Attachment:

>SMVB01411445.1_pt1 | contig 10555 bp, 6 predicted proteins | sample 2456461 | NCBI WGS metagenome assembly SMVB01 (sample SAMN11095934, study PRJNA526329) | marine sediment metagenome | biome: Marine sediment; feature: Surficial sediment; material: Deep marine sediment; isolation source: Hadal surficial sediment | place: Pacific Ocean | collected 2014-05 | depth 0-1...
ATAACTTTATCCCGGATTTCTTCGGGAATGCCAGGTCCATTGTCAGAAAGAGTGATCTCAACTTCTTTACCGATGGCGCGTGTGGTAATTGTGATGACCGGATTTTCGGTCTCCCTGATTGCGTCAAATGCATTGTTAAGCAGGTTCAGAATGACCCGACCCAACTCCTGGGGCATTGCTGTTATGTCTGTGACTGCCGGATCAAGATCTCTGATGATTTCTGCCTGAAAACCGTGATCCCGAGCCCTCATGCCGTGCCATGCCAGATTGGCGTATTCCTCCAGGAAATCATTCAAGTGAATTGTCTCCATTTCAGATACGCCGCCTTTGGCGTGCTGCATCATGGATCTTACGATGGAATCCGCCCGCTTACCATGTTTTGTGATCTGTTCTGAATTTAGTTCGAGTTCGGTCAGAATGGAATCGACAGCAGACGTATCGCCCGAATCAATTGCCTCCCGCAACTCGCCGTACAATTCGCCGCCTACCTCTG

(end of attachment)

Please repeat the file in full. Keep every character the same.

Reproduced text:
>SMVB01411445.1_pt1 | contig 10555 bp, 6 predicted proteins | sample 2456461 | NCBI WGS metagenome assembly SMVB01 (sample SAMN11095934, study PRJNA526329) | marine sediment metagenome | biome: Marine sediment; feature: Surficial sediment; material: Deep marine sediment; isolation source: Hadal surficial sediment | place: Pacific Ocean | collected 2014-05 | depth 0-1...
ATAACTTTATCCCGGATTTCTTCGGGAATGCCAGGTCCATTGTCAGAAAGAGTGATCTCAACTTCTTTACCGATGGCGCGTGTGGTAATTGTGATGACCGGATTTTCGGTCTCCCTGATTGCGTCAAATGCATTGTTAAGCAGGTTCAGAATGACCCGACCCAACTCCTGGGGCATTGCTGTTATGTCTGTGACTGCCGGATCAAGATCTCTGATGATTTCTGCCTGAAAACCGTGATCCCGAGCCCTCATGCCGTGCCATGCCAGATTGGCGTATTCCTCCAGGAAATCATTCAAGTGAATTGTCTCCATTTCAGATACGCCGCCTTTGGCGTGCTGCATCATGGATCTTACGATGGAATCCGCCCGCTTACCATGTTTTGTGATCTGTTCTGAATTTAGTTCGAGTTCGGTCAGAATGGAATCGACAGCAGACGTATCGCCCGAATCAATTGCCTCCCGCAACTCGCCGTACAATTCGCCGCCTACCTCTG